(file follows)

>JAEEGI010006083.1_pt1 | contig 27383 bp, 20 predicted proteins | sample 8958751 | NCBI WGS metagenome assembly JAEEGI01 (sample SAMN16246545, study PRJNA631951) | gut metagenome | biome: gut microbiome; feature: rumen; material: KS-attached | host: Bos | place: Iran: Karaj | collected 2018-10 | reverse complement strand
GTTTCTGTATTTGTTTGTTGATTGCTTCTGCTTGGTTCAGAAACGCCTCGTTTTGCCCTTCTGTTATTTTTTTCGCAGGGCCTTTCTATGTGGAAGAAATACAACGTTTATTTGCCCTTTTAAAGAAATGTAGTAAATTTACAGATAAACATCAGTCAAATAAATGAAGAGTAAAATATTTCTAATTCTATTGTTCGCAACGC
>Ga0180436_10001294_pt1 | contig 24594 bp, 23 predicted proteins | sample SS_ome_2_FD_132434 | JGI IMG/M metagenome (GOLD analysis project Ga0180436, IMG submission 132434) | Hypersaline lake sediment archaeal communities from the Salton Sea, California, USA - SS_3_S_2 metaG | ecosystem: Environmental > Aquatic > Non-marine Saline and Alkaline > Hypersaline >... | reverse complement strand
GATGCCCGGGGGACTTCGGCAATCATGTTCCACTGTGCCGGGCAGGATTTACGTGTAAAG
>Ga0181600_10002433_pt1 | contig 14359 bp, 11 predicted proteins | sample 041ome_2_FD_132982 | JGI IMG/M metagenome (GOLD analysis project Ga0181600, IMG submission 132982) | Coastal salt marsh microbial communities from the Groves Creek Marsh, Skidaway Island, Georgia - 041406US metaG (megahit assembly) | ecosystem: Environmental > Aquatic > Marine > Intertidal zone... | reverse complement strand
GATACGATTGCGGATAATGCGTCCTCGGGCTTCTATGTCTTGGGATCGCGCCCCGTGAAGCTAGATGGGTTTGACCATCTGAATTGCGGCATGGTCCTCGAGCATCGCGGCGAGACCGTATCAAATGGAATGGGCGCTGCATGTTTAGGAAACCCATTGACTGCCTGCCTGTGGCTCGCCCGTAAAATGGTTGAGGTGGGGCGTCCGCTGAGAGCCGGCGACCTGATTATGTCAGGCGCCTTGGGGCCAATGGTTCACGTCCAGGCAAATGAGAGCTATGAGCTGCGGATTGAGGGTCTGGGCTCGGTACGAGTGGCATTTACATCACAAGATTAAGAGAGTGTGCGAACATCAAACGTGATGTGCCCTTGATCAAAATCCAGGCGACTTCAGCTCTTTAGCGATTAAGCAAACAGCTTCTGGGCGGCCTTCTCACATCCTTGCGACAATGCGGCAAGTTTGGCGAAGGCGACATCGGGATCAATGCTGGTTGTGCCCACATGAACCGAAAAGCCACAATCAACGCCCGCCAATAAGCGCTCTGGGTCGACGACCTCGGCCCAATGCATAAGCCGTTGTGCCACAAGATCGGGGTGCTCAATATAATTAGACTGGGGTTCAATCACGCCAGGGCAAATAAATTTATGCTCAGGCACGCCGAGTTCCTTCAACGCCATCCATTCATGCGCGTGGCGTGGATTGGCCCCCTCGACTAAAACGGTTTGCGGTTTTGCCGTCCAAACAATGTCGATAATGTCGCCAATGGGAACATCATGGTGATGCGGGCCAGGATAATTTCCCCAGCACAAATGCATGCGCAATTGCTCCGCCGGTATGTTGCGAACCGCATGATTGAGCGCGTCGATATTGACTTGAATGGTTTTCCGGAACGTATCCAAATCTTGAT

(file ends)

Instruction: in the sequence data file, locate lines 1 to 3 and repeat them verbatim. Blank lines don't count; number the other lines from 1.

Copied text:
>JAEEGI010006083.1_pt1 | contig 27383 bp, 20 predicted proteins | sample 8958751 | NCBI WGS metagenome assembly JAEEGI01 (sample SAMN16246545, study PRJNA631951) | gut metagenome | biome: gut microbiome; feature: rumen; material: KS-attached | host: Bos | place: Iran: Karaj | collected 2018-10 | reverse complement strand
GTTTCTGTATTTGTTTGTTGATTGCTTCTGCTTGGTTCAGAAACGCCTCGTTTTGCCCTTCTGTTATTTTTTTCGCAGGGCCTTTCTATGTGGAAGAAATACAACGTTTATTTGCCCTTTTAAAGAAATGTAGTAAATTTACAGATAAACATCAGTCAAATAAATGAAGAGTAAAATATTTCTAATTCTATTGTTCGCAACGC
>Ga0180436_10001294_pt1 | contig 24594 bp, 23 predicted proteins | sample SS_ome_2_FD_132434 | JGI IMG/M metagenome (GOLD analysis project Ga0180436, IMG submission 132434) | Hypersaline lake sediment archaeal communities from the Salton Sea, California, USA - SS_3_S_2 metaG | ecosystem: Environmental > Aquatic > Non-marine Saline and Alkaline > Hypersaline >... | reverse complement strand